War in Ukraine reaches dangerous new stage

The destruction in Kyiv, Ukraine is ongoing and indiscriminate. Photo by Julia Rekamie on unsplash.com

The war in Ukraine continues for the 5th week. While on the surface it seems as though the fighting has stalled, these coming weeks could be the most precarious of Russia’s month-long invasion. 

Of the forces Russia amassed at the Ukrainian border before the invasion, 100% have been committed to the battle. Russia has not supplied more resources to this conflict in a significant way. 

A combined effort from Ukraine’s military and the citizenry has matched the contingent of Russian forces. While the Russians have taken a few major cities and strategic areas, their advancements in the East and South have slowed significantly.

The Ukrainian’s brave defense has created a false perception in some of the eyes of the citizens, media and government of both Ukraine and the U.S. 

For what amounts to a small fraction of the Russian military, a concerted effort from the whole of Ukraine and billions in foreign aid are needed to match them in conventional warfare. 

The Institute for the Study of War has said the conflict is a “stalemate.” This term is being used by elected officials and those in the media to portray the war as one that Ukraine could feasibly win if they were given more firepower from the U.S. and NATO.

The citizens of Ukraine also believe that they are close to a victory over the Russians. 

In a recent Gradus Research poll of Ukrainians, around 80% of the Ukrainian population thinks they will achieve a military victory over the Russians. Nearly 60% believe that victory could come in the next few weeks. 

The Russians likewise believe that victory is well within their grasp. 

The Russian and Ukrainian people have been known to be very stubborn in warfare throughout history. 

This fact could mean that these sentiments of victory may not go away quickly, even in the face of increased loss of life on both sides. 

The effect this narrative has on the war is dire. Since both sides believe they are in a winning position, neither side feels it necessary to sit down at the negotiation table in good faith. 

This is why the fighting still rages on despite reports that the two countries have come to the table to work out a deal. 

Neither side will give up painful concessions in a peace deal while the conflict is in this state, and it may take many more deaths before that changes.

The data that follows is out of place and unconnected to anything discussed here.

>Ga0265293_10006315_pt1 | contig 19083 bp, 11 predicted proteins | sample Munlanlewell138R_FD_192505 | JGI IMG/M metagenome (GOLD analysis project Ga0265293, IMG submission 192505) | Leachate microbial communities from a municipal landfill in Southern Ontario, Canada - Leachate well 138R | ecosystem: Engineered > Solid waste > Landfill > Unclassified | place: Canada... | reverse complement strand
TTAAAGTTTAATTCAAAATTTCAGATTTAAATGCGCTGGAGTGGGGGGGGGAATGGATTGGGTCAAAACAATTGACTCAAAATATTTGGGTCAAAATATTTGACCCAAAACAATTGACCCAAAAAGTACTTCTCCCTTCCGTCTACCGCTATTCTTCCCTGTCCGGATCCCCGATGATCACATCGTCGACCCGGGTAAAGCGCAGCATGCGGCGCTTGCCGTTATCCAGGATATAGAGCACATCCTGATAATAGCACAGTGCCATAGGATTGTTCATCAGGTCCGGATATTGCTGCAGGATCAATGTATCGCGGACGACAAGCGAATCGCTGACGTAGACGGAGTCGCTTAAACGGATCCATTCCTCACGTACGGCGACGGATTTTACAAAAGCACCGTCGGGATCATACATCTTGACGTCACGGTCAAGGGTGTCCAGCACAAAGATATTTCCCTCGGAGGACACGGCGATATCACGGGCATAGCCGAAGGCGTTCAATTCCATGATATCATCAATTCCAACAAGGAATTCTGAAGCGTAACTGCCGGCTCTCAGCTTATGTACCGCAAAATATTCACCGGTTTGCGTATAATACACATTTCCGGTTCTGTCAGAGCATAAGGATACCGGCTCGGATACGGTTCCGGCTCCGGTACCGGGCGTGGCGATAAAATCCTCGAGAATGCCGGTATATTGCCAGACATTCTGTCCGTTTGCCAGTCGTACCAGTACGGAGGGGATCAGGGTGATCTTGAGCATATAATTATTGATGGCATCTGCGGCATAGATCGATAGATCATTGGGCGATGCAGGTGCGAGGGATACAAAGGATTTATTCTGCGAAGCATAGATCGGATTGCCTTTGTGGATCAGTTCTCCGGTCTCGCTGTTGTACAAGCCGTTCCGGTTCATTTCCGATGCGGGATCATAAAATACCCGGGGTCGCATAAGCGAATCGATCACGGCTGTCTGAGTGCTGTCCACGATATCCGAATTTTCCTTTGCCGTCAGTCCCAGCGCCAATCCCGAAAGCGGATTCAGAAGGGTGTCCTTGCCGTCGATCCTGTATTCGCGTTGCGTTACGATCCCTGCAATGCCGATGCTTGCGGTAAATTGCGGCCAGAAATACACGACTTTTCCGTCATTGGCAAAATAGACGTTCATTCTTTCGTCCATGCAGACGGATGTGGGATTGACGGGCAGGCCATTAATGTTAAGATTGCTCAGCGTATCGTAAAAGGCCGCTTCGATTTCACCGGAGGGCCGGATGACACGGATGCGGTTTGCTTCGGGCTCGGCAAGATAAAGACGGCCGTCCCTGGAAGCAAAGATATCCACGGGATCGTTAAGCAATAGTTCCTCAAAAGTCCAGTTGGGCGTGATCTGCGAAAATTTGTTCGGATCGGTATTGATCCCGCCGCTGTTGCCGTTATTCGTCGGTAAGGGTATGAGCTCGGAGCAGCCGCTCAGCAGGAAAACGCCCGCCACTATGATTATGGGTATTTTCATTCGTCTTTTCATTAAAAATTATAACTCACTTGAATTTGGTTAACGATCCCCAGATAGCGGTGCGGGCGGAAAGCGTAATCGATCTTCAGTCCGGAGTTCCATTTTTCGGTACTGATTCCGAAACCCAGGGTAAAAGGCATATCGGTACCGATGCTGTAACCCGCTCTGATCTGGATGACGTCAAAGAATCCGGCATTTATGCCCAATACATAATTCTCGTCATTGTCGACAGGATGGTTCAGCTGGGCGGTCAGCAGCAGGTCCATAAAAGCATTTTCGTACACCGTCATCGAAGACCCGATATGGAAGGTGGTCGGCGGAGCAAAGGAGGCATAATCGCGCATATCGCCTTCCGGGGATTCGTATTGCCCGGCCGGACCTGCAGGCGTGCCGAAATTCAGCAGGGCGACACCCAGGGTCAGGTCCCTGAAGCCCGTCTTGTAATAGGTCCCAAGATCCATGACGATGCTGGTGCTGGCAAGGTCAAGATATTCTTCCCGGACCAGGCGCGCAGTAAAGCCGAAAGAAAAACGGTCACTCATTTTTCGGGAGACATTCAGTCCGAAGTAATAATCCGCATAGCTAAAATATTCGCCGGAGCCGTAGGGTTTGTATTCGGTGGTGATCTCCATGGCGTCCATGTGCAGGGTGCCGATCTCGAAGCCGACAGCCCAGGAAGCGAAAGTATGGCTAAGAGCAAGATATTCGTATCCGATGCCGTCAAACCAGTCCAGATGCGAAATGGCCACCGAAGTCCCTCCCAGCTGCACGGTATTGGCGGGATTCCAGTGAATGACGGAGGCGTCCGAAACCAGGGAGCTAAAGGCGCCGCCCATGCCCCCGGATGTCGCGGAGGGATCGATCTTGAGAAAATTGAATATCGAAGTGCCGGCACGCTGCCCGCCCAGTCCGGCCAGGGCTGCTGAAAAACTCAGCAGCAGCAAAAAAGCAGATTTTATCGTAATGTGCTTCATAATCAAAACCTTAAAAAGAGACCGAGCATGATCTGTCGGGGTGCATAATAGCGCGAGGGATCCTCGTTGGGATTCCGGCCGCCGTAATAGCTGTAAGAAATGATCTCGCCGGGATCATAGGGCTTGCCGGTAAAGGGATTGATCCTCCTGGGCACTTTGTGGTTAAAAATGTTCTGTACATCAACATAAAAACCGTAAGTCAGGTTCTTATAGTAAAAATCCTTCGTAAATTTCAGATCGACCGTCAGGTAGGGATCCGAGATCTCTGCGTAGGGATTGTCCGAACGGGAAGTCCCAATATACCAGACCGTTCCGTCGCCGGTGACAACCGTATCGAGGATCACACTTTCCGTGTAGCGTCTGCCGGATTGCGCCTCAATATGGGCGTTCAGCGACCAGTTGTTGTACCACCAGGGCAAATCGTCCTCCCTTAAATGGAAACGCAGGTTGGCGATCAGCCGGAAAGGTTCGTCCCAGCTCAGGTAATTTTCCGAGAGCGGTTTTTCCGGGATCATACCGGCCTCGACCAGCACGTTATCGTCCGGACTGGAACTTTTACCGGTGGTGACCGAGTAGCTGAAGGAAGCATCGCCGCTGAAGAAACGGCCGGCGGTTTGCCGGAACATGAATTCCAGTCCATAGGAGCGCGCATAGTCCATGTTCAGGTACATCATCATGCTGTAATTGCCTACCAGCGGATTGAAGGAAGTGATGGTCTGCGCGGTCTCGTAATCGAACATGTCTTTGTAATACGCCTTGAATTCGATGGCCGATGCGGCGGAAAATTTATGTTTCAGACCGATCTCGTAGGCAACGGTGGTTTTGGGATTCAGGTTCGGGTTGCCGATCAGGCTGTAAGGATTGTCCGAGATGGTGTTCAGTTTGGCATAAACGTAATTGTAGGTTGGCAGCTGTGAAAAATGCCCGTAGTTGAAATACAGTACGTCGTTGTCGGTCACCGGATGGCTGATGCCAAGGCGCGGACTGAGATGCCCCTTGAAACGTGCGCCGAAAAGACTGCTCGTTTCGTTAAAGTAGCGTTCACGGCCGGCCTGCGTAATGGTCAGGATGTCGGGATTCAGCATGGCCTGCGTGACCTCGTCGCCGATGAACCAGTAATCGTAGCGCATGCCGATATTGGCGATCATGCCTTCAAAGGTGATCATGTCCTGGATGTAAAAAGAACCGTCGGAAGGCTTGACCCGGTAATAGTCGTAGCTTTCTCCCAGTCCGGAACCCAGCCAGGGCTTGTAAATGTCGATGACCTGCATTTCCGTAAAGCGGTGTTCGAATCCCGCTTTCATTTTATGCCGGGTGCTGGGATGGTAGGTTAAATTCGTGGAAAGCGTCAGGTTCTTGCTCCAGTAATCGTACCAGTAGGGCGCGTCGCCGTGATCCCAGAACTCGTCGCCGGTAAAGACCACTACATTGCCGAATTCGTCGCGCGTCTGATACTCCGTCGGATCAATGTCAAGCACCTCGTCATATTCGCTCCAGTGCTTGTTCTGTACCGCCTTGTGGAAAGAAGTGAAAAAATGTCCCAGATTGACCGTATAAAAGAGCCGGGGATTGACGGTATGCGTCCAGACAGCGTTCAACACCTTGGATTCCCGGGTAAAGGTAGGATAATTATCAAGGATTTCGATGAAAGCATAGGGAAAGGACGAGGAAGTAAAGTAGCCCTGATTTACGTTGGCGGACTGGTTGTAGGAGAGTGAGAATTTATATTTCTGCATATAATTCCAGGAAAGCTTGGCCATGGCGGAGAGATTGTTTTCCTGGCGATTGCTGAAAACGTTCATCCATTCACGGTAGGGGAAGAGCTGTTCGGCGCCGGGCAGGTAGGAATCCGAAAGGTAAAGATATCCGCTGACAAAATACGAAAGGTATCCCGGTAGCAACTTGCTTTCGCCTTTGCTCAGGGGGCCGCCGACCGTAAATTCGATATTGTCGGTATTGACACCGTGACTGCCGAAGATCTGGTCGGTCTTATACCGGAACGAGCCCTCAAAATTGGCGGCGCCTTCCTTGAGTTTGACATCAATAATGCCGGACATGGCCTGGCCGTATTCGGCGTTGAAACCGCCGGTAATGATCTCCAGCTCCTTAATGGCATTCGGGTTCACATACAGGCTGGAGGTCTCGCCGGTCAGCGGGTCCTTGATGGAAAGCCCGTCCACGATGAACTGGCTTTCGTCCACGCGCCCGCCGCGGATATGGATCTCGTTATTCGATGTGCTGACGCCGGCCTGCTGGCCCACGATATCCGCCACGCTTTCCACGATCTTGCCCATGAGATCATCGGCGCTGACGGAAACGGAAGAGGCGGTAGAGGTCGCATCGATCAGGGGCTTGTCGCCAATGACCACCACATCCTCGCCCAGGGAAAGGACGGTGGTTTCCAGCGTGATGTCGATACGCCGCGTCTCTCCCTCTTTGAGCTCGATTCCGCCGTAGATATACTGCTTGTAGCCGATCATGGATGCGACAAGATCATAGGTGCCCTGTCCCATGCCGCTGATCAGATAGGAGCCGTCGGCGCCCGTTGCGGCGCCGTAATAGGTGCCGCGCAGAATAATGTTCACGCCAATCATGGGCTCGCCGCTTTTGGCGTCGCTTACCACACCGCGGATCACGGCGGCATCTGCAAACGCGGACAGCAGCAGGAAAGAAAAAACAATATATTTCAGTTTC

Unfortunately, Putin has already shown through this and previous conflicts that he is willing to move up the escalation ladder in the face of resistance. He is also not afraid to send a message to the U.S. and NATO warning of consequences should they intervene. 

On the 20th of March, Putin fired a hypersonic missile known as a Kinzhal, or “Dagger,” into Ukraine. This missile destroyed a Ukrainian missile depot and killed dozens. 

A hypersonic missile is a weapon developed exclusively by the Russian and Chinese militaries. 

The missile has similar capabilities to an ICBM (intercontinental ballistic missile) but is far more dangerous. A hypersonic missile flies through Earth’s atmosphere at a mile per second while an ICBM travels out of the atmosphere before coming down on its target. 

The weapons speed, matched with how relatively low it flies to the ground, makes it impossible for any missile defense system to intercept its flight. 

Russia did not need to use their most advanced conventional weapon in Ukraine, but that act mixed with increased attacks on civilian centers shows the lengths Putin will go to achieve his goals. 

Putin’s real purpose in firing that missile is to send a message to the U.S. and NATO. 

Putin could easily swap out the missile’s regular payload for a nuclear warhead, and a nuclear bomb propelled by a hypersonic missile would reduce its target’s reaction time significantly and be impossible to stop.

On Tuesday, Beth Van Shaack, the Ambassador at Large for Global Criminal Justice, released a statement from the Biden administration. 

This statement officially branded Putin as a war criminal, citing cases where they believe the Russian military has committed war crimes in Ukraine. 

This official statement is a giant escalator in tension between our two nations. Naming the leader of a foreign country a war criminal makes it very difficult to re-establish diplomatic relationships with that nation. 

In previous cases where the leader of a hostile nation was given such a branding, it took a regime change to allow that country back onto the world stage. 

On Wednesday, Kremlin spokesperson Dmitry Peskov told CNN’s Christiane Amanpour that Russia would not rule out the use of nuclear weapons in the face of an existential threat to Russia. 

Russian doctrine dictates that the toppling of the ruling regime would constitute the use of atomic weapons.

Moreover, Secretary of Defense Lloyd Austin and General of the Joint Chiefs of Staff Mark Milley have been unable to establish contact with their counterparts in the Russian military. 

The Kremlin has been ignoring calls to develop lines of communication. 

Without a clear line of communication, it is far too easy for simple mistakes and misunderstandings to turn into full-blown conflicts. This fact has been shown throughout our history.

During the Cuban Missile crisis, clear communication between the top military brass of the U.S. and the Soviet Union was crucial in de-escalating the tension and preventing nuclear war when it was most likely.

As we draw closer and closer to that level of tension, without the memory of how destructive these weapons are or the same stopgaps that prevented it in the first place, the only thing we’re betting nuclear war on is the infallibility of human error.